February 20, 2017
It’s not Christmas any more, it’s “Holidays,” because others have their minds on Kwanzaa, or Hanukkah, or the Winter Solstice. Accommodate everyone, with an inane alternative.
Today, it’s Happy Holidays time: it’s the third Monday of February, so you can lean toward Abraham Lincoln’s birthday, or George Washington’s birthday… or just Presidents Day: February’s version of Happy Holidays.
George Washington is remembered as “the Father of our Country,” but the young-person-on-the-street interviews expose a profound ignorance about America’s dad. Whether the early version – Jay Leno’s “Jaywalking” – or the modern iteration – Jesse Watters, with “Watters’ World” – the people who pose for the camera couldn’t score a D+ on a high school history final. The Enlightenment – for them – began on January 9, 2007, when Steve Jobs introduced the first iPhone.
Here’s an even more intriguing question, that neither Jay nor Jesse ever posed: was George Washington a Christian?
Don’t ask Siri; she only knows what she’s programmed to know, and her programmers auditioned for Jaywalking and Watters’ World. Do what any modern intellectual would do: ask Google.
It’s a good thing that today is a holiday: you’ll need some time to scroll through the 66.5 million hits. You don’t have to go very far past the first 100 pages of results to conclude the answer: maybe.
The voices come from all over the ideological map: some are secular voices, wanting to recruit him – posthumously – to their camp of godlessness. Others are Christian bloggers, citing his frequent references to “providence” as his code word for God/Jesus, as well and his private morning and evening alone times, which must have been periods of personal devotions and prayers. Letters written by his family members give personal, anecdotal bases for their assumption of his personal faith are further substantiation for their reasoned opinion: he must have been a Christian.
Here’s what we know, for sure: George Washington was born on February 22, 1732, and he died on December 14, 1799. On the day of his death, the only calendar date that had any importance to George Washington: the day he was born again.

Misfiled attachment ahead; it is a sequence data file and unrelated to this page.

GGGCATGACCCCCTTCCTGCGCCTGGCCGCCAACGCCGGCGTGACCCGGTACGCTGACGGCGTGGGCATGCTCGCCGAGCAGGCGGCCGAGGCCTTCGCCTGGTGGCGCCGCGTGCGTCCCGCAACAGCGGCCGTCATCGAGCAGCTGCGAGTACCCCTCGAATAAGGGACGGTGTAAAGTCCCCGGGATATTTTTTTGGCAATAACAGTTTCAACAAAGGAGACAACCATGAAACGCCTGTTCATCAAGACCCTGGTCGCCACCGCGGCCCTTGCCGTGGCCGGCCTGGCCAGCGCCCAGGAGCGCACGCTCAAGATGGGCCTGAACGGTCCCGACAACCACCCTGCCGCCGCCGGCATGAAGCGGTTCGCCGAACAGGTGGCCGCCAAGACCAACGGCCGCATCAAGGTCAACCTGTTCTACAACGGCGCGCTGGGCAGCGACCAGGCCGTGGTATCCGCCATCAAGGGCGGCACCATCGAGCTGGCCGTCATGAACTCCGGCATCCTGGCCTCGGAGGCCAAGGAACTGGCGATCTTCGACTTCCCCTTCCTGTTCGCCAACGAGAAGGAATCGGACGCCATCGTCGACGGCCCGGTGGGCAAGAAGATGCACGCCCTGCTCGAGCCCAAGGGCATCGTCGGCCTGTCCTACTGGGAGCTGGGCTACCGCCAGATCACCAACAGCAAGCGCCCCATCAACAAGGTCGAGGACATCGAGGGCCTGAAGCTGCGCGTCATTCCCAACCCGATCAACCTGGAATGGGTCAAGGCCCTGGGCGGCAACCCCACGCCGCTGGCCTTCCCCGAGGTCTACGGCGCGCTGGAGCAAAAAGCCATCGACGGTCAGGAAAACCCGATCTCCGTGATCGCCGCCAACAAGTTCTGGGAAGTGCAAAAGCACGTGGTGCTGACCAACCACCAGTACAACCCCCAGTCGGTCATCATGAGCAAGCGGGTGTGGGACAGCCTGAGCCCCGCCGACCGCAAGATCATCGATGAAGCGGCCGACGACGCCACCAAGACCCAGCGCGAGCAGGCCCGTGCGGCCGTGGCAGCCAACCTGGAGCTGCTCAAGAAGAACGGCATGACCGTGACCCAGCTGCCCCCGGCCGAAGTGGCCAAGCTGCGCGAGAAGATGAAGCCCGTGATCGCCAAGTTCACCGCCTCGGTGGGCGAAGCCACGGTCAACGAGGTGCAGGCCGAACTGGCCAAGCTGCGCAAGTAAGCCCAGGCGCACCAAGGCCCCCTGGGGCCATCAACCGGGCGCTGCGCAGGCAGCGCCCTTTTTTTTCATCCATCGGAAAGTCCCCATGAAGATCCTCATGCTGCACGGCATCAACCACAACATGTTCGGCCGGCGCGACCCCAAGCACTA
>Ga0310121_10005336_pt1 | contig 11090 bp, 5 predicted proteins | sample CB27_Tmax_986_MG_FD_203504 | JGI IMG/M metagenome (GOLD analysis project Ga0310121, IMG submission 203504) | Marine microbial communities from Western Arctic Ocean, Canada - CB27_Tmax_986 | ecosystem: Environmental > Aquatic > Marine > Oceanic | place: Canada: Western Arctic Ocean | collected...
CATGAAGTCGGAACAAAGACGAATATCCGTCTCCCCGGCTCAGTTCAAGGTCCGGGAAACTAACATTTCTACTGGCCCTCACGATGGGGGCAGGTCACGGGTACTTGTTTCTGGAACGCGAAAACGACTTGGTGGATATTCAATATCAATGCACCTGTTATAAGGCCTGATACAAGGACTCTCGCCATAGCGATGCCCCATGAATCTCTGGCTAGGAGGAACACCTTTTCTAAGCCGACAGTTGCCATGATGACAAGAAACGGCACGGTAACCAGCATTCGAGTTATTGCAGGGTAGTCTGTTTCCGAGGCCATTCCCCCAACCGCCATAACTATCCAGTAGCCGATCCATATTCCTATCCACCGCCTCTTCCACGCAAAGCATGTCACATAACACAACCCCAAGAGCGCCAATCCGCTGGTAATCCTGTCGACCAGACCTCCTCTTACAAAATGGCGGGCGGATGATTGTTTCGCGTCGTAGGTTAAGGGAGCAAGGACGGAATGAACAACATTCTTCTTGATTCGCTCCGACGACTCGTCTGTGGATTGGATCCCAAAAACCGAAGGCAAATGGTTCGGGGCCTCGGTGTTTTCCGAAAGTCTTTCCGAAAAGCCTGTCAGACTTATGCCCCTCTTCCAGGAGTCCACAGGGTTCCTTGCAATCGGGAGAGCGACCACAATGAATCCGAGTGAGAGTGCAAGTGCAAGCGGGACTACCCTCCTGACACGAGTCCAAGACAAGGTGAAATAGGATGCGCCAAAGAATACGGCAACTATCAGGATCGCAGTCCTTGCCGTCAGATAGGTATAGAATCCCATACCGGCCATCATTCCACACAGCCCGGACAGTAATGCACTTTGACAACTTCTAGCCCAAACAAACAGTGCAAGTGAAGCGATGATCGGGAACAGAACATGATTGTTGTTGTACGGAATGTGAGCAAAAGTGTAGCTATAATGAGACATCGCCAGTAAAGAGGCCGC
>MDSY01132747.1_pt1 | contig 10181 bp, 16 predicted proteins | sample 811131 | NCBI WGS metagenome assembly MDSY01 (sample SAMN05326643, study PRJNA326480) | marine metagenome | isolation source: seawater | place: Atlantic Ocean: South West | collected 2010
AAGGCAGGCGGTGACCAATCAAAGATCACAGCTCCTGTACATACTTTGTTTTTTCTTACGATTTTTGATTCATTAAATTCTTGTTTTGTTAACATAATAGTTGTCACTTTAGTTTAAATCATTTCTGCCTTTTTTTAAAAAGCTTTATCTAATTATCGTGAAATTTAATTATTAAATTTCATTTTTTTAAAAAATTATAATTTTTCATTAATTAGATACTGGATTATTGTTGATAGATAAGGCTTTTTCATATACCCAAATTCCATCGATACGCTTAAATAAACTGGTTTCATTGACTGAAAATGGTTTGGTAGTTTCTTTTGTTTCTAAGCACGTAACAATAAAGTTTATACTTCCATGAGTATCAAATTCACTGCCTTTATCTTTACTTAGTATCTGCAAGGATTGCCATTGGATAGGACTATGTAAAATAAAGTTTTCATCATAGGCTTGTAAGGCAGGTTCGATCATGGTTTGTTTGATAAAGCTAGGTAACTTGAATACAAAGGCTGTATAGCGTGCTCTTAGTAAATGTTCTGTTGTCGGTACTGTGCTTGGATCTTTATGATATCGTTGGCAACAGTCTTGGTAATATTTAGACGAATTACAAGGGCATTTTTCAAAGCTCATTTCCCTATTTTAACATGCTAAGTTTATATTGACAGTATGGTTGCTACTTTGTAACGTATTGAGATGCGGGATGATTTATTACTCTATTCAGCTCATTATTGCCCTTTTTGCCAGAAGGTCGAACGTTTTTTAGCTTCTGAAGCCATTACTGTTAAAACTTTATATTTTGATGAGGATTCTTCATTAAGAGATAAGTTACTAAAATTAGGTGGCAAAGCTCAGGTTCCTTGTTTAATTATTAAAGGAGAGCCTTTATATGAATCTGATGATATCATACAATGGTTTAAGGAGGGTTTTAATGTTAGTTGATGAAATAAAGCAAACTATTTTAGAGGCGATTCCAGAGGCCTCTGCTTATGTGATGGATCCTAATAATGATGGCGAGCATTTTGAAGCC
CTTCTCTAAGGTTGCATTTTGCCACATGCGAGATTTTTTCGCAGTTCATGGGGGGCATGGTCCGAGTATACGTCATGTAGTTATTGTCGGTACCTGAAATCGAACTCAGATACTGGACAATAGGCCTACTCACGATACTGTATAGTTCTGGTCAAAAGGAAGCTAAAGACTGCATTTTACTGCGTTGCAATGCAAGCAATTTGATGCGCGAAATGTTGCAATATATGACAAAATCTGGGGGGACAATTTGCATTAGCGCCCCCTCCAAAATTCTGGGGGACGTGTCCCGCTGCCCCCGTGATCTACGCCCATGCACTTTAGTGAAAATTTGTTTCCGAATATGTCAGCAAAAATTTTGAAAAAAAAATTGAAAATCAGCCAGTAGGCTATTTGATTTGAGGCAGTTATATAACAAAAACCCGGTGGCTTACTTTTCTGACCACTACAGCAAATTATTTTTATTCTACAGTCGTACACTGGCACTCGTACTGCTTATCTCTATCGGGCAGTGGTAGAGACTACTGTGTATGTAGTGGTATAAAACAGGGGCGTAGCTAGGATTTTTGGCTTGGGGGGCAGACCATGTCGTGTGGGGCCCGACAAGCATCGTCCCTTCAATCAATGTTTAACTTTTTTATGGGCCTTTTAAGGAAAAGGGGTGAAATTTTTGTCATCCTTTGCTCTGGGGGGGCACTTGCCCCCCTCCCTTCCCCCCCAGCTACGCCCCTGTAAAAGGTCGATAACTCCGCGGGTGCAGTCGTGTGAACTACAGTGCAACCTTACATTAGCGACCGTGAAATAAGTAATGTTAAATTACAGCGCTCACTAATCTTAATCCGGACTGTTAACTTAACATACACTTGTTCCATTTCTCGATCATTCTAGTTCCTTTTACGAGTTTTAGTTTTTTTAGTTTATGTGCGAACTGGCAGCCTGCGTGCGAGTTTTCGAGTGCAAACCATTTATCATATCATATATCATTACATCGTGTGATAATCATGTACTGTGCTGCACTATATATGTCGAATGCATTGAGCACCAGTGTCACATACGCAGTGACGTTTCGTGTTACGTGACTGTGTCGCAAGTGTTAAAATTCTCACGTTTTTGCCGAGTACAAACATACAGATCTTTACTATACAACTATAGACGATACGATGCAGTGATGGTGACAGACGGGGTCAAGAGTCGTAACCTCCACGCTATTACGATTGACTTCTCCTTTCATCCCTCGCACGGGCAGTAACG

December 14, 1799 was the date when the Father of our Country stood before the Eternal Father, to be evaluated for entrance into the Eternal Father’s domain. Washington’s role in the founding of America – the history that may (or, may not) be remembered among Americans – would, at that moment, be irrelevant. The single query at the end of this lifetime, for him and for us: what was your response to the Gospel of Jesus Christ? “Salvation is found in no one else, for there is no other name under heaven given to mankind by which we must be saved.” (Acts 4:12).
Modern people use Snapchat and Twitter to express their deepest thoughts; people of his era wrote – on paper, in longhand – to capture their concepts, for their contemporaries and for posterity. Washington left letters, journals and documents of every sort that create a paper portrait of the man who could have been king, but demonstrated the presidential transfer of power that has marked America for more than two centuries.
But, he left for ongoing speculation the most important question any person will ever answer before God: had he declared his need for a Savior, and accepted the Lord Jesus Christ to be his only solution for sin?
To my family and friends: I declare before you – as I will one day declare before the Father in heaven – that I have embraced the Word of God and the Gospel of Christ as the only source of truth, and the Lord Jesus Christ as the only source of salvation. There will be no question at my passing: Bob was – and, is – a “Christian.”
Have you made that clear to the people who live in your world?